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The UN's nuclear watchdog has condemned attacks on the Russian-controlled Zaporizhzhya nuclear power plant in southeastern Ukraine, as Moscow and Kyiv traded blame.
International Atomic Energy Agency (IAEA) head Rafael Grossi on November 20 said that "powerful explosions" hit the nuclear plant on the evening of November 19 and again early on November 20, and demanded that whichever country was behind the attacks cease them immediately.
Such attacks on Europe's largest nuclear plant, Grossi said, risked a major nuclear disaster.
"The news from our team yesterday and this morning is extremely disturbing," Grossi said. "Explosions occurred at the site of this major nuclear power plant, which is completely unacceptable. Whoever is behind this, it must stop immediately. As I have said many times before, you're playing with fire!"
An IAEA team on the ground reported that some of the plant's buildings, systems, and equipment were damaged in the attacks.
Ukrainian energy agency Enerhoatom accused Russian forces of shelling the facility on November 20, saying that at least 12 strikes were recorded "on the territory of the Zaporizhzhya nuclear power plant." Enerhoatom said that "once again" Russia was "putting the whole world at risk."
Russia's Defense Ministry on November 20 accused Ukrainian forces of firing on power lines that supply the plant, while the state news agency TASS quoted an official from Russian nuclear power operator Rosenergoatom as saying that some of the site's storage facilities had been hit.
The official, Renat Karchaa, an adviser to Rosenergoatom's CEO, alleged that the shells had targeted a dry nuclear-waste storage facility and a building that houses spent nuclear fuel, but that no radioactive emissions had been detected, TASS reported.
In recent months, Moscow and Kyiv have accused each other of targeting the plant, which Russian forces took control of shortly after their invasion of Ukraine in February. The reactors at the Soviet-designed plant have been shut down, but there is a risk that nuclear fuel could overheat if power supplies to the plant's cooling systems are cut off. The plant has been forced to operate on back-up generators a number of times since the Russian invasion.
Elsewhere in the Zaporizhzhya region, Russian forces shelled civilian infrastructure in about a dozen communities, destroying 30 homes, the Ukrainian presidency said.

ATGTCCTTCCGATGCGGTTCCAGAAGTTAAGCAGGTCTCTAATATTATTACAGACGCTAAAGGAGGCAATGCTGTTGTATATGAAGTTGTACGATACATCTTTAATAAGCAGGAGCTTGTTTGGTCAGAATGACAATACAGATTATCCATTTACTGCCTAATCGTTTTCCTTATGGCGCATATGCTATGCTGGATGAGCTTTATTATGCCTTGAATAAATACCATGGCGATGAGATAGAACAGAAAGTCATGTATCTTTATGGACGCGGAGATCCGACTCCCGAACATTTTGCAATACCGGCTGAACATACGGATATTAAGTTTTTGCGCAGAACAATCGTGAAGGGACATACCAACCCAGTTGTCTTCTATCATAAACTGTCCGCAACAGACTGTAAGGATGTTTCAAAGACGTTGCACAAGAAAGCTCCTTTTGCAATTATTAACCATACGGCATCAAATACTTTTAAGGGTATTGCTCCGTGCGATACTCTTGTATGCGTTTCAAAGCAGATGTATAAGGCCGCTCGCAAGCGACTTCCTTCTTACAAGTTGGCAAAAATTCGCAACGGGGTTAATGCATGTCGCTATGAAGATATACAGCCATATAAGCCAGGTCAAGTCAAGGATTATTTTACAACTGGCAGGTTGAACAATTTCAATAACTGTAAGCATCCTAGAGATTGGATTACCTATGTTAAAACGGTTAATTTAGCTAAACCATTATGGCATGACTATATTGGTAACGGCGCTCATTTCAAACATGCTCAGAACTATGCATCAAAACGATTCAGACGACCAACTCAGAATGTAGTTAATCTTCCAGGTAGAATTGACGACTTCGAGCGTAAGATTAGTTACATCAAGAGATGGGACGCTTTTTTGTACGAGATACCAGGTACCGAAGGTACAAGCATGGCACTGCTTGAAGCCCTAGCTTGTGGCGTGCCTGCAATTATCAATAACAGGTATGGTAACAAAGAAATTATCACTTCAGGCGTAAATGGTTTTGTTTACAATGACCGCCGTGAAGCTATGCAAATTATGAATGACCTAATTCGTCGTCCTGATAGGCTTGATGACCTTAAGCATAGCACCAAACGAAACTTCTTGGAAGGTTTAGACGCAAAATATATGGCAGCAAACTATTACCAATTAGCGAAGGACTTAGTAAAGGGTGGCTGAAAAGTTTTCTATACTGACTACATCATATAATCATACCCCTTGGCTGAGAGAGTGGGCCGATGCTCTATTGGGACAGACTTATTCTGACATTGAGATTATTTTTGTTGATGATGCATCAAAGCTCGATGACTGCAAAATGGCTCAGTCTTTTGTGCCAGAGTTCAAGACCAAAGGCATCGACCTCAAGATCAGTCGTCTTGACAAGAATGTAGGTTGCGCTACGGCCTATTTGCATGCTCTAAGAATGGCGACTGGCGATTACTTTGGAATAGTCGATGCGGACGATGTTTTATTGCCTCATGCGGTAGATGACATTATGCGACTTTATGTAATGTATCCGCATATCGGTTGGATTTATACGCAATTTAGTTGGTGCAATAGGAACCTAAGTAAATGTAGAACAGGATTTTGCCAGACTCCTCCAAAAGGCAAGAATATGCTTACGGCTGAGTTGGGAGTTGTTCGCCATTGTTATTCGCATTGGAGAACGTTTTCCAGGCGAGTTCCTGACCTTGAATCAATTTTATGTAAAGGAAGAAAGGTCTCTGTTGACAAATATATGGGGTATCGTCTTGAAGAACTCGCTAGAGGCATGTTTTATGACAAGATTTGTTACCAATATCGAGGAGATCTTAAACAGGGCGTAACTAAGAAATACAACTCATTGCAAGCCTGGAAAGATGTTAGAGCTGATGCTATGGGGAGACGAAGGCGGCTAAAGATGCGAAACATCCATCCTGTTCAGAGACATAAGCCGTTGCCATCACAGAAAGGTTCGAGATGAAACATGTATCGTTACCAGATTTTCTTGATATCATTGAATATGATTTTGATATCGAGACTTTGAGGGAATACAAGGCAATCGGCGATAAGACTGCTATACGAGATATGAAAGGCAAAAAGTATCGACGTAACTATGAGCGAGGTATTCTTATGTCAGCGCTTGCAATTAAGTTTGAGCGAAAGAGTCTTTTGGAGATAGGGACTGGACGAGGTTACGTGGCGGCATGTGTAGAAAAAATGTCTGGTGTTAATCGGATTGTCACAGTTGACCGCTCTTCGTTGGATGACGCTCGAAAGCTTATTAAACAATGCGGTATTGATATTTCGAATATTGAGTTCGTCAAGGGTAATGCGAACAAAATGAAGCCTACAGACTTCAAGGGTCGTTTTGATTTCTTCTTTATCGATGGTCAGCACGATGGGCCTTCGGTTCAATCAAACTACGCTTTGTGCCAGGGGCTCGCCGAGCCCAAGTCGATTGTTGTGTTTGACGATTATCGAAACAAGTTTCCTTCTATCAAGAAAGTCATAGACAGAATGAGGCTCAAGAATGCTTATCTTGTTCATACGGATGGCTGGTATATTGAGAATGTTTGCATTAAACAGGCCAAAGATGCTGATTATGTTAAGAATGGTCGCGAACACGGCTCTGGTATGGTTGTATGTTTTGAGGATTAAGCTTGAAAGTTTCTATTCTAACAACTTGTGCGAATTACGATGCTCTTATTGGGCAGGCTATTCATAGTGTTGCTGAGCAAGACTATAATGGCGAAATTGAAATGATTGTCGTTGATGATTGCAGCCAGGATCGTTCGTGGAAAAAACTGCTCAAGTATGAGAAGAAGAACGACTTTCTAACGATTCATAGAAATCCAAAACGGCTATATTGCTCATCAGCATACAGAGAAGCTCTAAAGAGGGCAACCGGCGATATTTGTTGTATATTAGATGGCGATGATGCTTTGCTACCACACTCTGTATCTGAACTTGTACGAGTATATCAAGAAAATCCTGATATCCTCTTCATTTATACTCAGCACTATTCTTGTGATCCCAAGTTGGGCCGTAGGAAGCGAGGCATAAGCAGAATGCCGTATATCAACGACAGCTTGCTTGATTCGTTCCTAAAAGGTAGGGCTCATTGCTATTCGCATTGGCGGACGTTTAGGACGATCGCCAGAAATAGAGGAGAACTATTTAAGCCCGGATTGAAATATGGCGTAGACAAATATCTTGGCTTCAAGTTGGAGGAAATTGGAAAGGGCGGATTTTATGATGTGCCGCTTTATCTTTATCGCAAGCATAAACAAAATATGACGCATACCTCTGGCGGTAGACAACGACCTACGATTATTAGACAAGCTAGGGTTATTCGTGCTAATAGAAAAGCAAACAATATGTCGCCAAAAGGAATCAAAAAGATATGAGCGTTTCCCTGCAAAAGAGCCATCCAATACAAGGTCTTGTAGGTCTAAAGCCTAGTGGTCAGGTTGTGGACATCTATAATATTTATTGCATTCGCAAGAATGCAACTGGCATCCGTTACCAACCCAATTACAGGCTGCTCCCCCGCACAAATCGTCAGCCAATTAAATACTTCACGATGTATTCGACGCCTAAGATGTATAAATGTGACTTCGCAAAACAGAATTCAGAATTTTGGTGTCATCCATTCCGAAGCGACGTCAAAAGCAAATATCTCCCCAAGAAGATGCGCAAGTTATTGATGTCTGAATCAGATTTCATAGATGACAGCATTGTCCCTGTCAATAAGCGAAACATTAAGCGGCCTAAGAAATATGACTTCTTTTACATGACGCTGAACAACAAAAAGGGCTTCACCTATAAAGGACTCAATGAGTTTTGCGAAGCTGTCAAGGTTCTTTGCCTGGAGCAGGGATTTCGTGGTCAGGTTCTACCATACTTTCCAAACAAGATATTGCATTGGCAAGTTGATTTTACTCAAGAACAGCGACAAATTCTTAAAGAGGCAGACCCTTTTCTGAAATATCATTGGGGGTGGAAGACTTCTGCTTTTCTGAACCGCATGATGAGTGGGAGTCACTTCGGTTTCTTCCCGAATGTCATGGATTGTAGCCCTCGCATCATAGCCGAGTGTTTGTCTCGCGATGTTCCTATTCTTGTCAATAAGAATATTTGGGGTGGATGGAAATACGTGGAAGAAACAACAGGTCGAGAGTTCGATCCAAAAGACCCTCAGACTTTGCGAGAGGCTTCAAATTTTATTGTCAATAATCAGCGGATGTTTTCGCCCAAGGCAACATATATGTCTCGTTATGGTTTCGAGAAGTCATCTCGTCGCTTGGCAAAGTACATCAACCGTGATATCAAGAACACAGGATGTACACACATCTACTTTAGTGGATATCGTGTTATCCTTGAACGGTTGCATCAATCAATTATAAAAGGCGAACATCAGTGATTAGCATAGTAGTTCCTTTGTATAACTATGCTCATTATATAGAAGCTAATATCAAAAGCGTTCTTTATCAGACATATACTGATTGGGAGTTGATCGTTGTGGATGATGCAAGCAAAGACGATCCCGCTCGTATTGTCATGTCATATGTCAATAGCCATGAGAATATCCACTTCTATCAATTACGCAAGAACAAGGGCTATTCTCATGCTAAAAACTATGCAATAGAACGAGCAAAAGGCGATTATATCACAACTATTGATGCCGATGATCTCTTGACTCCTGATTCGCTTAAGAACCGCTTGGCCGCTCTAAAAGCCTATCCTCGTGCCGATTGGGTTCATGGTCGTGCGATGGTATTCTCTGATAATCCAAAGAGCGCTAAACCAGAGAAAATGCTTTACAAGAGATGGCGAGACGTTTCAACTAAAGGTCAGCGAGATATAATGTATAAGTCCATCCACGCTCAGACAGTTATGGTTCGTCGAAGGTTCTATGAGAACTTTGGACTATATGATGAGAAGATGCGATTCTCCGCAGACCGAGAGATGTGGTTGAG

In the central Dnipropetrovsk region, one person was wounded and 20 buildings damaged in shelling of Nikopol, a city across the river from the Zaporizhzhya plant, the report said. Three districts in the northern Kharkiv region also came under Russian artillery fire in the past 24 hours.
In the eastern Luhansk and Donetsk regions, Russian shelling killed one person in Donetsk and damaged power lines, according to Ukrainian President Volodymyr Zelenskiy's office.
The situation in the southern Kherson region “remains difficult,” the report said, citing the General Staff of Ukraine's armed forces. Russian forces fired tank shells, rockets, and other artillery at the city of Kherson, which was recently liberated from Ukrainian forces.
The latest incidents come as Russian forces have reportedly bolstered their defenses around the city of Zaporizhzhya and increased the intensity of fighting in the eastern Donbas region.
Ukraine's military has said that Russian forces have targeted Ukrainian energy infrastructure around the country with missile strikes and drones in recent weeks. The recently liberated city of Kherson, located 300 kilometers southwest of Zaporizhzhya, has been hit at least 42 times since November 18, according to a local official.
Many parts of Ukraine, including Kyiv, are suffering sporadic, sometime prolonged power and heating disruptions, a problem that has worsened as winter weather set in this week. Nearly 50 percent of the country's energy infrastructure has been disabled by Russian strikes, Prime Minister Denys Shmyhal said this week.
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